Thursday, January 24, 2008

Postcode, by Wayne Swan

This is your classic boring book. While the subject matter is salutary, the execution is dire. Wayne Swan writes like a dutiful school student fulfilling an essay request. He does all his homework, provides the graphs and the detailed bibliography. Alas, his writing is so unbelievablely dull. Surely politicians are not designed to be such boring technocrats? Reading his rallying cry to Australia’s poor, Postcode, you get the distinct impression that Swan does not venture beyond government departmental reports and the like.

It’s a shame that this book is such unfriendly reading, because I believe that Swan, after looking through all the statistics, and experiencing himself the plight of Australians who are less well off, does genuinely worry about Australia’s poor.

During such hey days of what seems like a constantly booming economy, Swan has shown that there is still an underbelly in Australian society that has not done well from the boom. His most convincing argument, and one that I agree with wholeheartedly, is that it is important for the country’s continuing economic health that people who are struggling be given a helping hand, whether it be education or health or what have you. A poor child given an excellent education and good health care and access to facilities will end up earning a bomb and providing a good revenue source (taxes).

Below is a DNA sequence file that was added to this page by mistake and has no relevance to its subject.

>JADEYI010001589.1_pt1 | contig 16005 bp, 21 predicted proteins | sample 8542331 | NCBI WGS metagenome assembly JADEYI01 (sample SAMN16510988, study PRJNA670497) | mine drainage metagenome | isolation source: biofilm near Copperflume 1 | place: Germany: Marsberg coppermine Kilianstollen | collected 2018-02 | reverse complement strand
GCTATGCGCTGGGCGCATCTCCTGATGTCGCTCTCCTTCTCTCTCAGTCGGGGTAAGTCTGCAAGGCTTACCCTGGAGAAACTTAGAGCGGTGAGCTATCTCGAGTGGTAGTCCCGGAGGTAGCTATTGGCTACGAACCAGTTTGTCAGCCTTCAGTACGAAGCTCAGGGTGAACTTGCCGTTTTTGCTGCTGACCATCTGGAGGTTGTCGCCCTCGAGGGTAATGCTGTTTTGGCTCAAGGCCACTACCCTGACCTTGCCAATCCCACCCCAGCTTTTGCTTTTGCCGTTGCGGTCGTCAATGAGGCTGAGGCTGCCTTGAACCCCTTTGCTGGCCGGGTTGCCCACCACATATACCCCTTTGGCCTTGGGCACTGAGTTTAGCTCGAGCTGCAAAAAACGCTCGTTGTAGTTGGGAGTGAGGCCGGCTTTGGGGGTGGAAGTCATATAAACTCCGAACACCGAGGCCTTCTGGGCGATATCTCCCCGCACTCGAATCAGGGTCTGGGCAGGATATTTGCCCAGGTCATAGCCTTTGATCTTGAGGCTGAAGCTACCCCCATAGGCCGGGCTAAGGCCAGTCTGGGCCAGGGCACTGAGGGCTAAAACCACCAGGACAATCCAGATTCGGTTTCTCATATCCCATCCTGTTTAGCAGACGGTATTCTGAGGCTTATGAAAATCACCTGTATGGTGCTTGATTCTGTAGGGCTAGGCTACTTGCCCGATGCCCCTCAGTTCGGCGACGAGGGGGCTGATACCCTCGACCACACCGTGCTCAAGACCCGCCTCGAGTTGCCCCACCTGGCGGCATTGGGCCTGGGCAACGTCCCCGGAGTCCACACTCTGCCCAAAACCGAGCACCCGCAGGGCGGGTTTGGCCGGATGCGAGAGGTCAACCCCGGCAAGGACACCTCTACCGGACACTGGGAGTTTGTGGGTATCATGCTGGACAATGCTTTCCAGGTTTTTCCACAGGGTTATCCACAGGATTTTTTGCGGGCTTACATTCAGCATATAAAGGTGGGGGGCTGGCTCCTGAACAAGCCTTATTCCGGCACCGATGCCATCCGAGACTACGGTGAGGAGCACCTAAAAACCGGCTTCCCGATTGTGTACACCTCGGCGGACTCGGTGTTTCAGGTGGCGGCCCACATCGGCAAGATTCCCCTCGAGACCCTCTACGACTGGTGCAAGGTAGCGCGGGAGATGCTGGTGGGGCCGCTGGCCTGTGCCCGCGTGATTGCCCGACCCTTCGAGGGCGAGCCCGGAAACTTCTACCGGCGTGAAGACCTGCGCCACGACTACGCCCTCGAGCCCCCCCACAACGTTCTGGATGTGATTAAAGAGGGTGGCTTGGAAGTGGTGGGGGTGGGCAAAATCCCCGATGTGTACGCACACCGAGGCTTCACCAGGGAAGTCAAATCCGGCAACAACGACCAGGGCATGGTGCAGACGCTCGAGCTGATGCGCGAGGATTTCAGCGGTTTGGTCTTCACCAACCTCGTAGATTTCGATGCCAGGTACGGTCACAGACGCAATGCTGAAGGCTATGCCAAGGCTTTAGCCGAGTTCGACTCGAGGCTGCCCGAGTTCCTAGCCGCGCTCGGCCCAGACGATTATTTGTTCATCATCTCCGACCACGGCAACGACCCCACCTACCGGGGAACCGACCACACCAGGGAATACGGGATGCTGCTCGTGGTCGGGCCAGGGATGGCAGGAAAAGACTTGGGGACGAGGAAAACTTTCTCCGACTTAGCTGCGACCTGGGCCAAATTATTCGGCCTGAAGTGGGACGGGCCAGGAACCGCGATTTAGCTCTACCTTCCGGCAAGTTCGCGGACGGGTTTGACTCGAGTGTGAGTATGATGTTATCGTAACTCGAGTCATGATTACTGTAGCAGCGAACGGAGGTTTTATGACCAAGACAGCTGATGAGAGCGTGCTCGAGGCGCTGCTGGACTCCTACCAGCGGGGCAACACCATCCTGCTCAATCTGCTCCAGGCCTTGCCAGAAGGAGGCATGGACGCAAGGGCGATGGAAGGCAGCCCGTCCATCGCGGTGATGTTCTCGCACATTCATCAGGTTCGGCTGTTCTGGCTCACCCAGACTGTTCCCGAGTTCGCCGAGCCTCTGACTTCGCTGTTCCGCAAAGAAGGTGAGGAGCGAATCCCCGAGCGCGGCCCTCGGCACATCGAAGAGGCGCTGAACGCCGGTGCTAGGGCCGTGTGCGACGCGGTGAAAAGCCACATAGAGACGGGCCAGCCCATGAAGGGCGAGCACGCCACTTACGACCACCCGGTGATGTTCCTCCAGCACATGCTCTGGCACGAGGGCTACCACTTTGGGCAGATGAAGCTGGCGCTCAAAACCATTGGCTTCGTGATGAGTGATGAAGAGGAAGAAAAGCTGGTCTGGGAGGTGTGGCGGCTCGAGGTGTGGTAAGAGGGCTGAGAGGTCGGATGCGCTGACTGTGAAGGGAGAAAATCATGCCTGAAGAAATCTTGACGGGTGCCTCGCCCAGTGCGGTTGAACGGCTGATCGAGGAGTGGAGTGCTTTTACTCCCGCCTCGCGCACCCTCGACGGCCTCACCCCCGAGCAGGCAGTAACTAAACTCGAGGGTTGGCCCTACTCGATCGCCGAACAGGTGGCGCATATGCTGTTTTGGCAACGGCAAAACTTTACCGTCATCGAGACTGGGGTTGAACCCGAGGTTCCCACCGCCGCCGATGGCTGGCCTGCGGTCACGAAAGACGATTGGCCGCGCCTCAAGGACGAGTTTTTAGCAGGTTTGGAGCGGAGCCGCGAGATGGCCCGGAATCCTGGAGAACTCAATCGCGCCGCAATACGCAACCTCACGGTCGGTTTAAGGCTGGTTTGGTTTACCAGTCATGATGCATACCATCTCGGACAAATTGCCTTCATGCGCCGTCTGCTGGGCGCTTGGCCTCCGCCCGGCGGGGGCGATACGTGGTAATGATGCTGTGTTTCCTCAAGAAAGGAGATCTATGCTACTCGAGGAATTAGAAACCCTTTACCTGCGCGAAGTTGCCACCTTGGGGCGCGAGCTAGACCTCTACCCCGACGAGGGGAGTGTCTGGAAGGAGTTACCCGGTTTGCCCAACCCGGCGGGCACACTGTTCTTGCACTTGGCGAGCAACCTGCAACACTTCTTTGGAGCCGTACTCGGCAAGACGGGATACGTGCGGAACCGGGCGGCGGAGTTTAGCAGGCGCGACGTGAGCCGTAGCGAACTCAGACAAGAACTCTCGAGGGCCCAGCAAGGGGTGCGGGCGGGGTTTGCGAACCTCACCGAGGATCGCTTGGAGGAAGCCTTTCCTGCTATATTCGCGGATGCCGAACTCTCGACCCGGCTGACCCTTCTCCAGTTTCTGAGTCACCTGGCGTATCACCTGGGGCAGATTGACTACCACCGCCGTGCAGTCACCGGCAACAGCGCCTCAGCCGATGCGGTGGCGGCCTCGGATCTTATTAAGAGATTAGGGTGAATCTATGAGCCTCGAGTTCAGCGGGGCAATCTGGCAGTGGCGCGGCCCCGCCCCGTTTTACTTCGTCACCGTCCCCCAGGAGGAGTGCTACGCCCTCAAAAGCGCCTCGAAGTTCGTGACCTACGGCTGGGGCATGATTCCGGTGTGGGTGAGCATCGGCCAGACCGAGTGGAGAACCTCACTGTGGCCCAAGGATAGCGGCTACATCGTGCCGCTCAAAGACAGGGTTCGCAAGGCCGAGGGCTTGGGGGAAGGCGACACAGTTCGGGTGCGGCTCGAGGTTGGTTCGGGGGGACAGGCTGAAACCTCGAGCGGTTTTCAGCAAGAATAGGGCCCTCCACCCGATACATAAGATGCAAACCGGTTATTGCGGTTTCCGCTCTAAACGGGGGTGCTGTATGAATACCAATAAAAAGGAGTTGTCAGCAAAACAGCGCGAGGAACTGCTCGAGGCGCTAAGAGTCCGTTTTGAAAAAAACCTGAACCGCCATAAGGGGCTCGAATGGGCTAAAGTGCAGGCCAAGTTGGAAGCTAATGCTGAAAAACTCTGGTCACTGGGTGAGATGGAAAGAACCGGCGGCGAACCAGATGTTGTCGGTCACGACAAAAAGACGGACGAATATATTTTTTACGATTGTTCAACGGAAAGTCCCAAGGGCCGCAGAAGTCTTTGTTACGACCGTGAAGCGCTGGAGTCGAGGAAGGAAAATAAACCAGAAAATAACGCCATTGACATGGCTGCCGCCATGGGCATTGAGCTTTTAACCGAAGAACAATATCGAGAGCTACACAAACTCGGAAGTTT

Alas, this is a really dull book. Or was it just me? Maybe I just can’t concentrate on important studies and their mind boggling statistics.

I can’t really recommend that you read this book. Swan is saying that there is a problem here that the Howard Government has failed to recognise and address (the book was written in 2005). Now Swan is Treasurer it is his chance to show that he is serious about combating Australian poverty.

If you do decided to read this book, it will be a good reminder that not everyone in Australia is doing that well, and that in a rich country that should not be the case.

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